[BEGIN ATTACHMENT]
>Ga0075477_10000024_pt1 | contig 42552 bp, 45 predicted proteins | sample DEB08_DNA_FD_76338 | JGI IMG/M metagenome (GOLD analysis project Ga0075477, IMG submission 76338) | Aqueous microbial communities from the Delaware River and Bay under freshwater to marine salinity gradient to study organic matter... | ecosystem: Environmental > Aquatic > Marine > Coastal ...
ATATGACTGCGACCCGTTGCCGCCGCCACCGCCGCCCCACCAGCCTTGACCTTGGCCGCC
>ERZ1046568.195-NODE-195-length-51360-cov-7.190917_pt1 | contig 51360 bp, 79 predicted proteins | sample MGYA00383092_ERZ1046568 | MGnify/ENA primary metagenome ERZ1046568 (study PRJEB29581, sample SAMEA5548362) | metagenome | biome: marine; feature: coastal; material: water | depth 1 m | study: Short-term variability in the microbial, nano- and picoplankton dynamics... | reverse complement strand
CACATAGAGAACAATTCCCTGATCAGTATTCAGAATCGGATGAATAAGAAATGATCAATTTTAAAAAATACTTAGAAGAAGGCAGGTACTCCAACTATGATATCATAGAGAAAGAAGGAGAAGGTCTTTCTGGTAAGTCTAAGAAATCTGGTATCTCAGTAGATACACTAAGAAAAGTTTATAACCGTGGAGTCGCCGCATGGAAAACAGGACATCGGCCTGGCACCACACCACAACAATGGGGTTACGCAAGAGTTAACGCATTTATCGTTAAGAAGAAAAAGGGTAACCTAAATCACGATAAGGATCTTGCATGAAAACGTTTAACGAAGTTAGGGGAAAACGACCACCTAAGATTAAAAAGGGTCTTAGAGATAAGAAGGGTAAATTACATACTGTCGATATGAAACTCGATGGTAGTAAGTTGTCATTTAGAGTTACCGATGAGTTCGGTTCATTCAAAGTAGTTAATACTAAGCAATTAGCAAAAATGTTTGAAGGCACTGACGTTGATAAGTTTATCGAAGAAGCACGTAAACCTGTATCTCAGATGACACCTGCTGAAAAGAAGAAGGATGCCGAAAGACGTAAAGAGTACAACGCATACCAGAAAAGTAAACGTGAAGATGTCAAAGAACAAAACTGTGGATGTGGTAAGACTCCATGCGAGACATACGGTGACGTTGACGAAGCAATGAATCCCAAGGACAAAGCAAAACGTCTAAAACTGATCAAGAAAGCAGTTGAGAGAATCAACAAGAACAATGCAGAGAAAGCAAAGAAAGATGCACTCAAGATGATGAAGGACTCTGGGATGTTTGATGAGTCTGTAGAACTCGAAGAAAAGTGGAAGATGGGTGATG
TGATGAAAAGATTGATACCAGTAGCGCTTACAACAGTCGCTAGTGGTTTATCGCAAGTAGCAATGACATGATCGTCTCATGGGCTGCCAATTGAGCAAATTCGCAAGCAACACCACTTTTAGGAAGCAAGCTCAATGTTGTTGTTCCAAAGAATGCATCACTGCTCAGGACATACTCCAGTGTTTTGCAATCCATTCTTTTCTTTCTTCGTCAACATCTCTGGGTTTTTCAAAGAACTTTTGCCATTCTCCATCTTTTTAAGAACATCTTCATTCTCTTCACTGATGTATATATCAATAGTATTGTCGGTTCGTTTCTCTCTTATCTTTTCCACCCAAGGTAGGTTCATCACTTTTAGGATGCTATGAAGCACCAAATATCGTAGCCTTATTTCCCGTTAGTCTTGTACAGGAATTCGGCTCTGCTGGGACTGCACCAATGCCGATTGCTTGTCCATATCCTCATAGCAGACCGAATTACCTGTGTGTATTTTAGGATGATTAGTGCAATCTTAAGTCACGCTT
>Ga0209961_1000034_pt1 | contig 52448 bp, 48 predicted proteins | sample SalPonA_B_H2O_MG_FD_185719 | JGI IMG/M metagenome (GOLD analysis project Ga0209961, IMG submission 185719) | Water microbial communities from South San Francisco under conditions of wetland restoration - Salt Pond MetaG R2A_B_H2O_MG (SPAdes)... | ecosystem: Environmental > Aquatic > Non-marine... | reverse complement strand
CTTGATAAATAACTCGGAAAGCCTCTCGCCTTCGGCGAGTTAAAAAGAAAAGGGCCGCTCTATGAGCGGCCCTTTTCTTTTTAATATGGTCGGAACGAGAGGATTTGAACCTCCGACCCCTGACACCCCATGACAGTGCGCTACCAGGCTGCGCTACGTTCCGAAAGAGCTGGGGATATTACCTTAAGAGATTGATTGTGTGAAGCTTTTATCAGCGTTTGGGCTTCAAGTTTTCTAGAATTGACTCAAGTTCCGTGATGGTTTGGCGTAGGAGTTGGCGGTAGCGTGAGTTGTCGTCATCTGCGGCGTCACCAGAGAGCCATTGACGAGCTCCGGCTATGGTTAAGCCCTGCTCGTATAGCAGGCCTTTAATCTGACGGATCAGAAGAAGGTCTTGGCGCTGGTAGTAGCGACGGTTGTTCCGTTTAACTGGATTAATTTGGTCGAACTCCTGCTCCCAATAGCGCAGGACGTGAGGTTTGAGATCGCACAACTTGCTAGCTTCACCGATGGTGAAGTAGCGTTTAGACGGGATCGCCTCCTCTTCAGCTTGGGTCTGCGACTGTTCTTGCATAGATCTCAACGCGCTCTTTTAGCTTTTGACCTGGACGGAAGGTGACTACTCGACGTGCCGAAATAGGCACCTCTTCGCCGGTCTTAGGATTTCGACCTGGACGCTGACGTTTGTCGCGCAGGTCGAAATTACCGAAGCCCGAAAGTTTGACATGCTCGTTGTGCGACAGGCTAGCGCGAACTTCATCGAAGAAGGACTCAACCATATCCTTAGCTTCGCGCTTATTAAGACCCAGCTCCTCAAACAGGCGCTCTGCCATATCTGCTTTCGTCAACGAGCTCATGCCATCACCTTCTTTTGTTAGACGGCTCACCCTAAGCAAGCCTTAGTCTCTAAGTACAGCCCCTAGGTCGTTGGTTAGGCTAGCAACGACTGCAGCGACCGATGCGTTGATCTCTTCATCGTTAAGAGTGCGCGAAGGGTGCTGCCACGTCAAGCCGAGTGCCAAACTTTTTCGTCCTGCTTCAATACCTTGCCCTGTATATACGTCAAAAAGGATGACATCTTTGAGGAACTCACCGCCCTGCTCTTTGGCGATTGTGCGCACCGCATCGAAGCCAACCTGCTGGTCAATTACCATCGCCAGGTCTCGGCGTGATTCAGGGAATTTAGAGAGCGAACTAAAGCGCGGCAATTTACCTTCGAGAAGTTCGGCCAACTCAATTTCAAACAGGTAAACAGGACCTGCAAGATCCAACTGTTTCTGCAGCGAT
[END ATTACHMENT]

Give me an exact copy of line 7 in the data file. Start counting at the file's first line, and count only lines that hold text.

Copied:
CTTGATAAATAACTCGGAAAGCCTCTCGCCTTCGGCGAGTTAAAAAGAAAAGGGCCGCTCTATGAGCGGCCCTTTTCTTTTTAATATGGTCGGAACGAGAGGATTTGAACCTCCGACCCCTGACACCCCATGACAGTGCGCTACCAGGCTGCGCTACGTTCCGAAAGAGCTGGGGATATTACCTTAAGAGATTGATTGTGTGAAGCTTTTATCAGCGTTTGGGCTTCAAGTTTTCTAGAATTGACTCAAGTTCCGTGATGGTTTGGCGTAGGAGTTGGCGGTAGCGTGAGTTGTCGTCATCTGCGGCGTCACCAGAGAGCCATTGACGAGCTCCGGCTATGGTTAAGCCCTGCTCGTATAGCAGGCCTTTAATCTGACGGATCAGAAGAAGGTCTTGGCGCTGGTAGTAGCGACGGTTGTTCCGTTTAACTGGATTAATTTGGTCGAACTCCTGCTCCCAATAGCGCAGGACGTGAGGTTTGAGATCGCACAACTTGCTAGCTTCACCGATGGTGAAGTAGCGTTTAGACGGGATCGCCTCCTCTTCAGCTTGGGTCTGCGACTGTTCTTGCATAGATCTCAACGCGCTCTTTTAGCTTTTGACCTGGACGGAAGGTGACTACTCGACGTGCCGAAATAGGCACCTCTTCGCCGGTCTTAGGATTTCGACCTGGACGCTGACGTTTGTCGCGCAGGTCGAAATTACCGAAGCCCGAAAGTTTGACATGCTCGTTGTGCGACAGGCTAGCGCGAACTTCATCGAAGAAGGACTCAACCATATCCTTAGCTTCGCGCTTATTAAGACCCAGCTCCTCAAACAGGCGCTCTGCCATATCTGCTTTCGTCAACGAGCTCATGCCATCACCTTCTTTTGTTAGACGGCTCACCCTAAGCAAGCCTTAGTCTCTAAGTACAGCCCCTAGGTCGTTGGTTAGGCTAGCAACGACTGCAGCGACCGATGCGTTGATCTCTTCATCGTTAAGAGTGCGCGAAGGGTGCTGCCACGTCAAGCCGAGTGCCAAACTTTTTCGTCCTGCTTCAATACCTTGCCCTGTATATACGTCAAAAAGGATGACATCTTTGAGGAACTCACCGCCCTGCTCTTTGGCGATTGTGCGCACCGCATCGAAGCCAACCTGCTGGTCAATTACCATCGCCAGGTCTCGGCGTGATTCAGGGAATTTAGAGAGCGAACTAAAGCGCGGCAATTTACCTTCGAGAAGTTCGGCCAACTCAATTTCAAACAGGTAAACAGGACCTGCAAGATCCAACTGTTTCTGCAGCGAT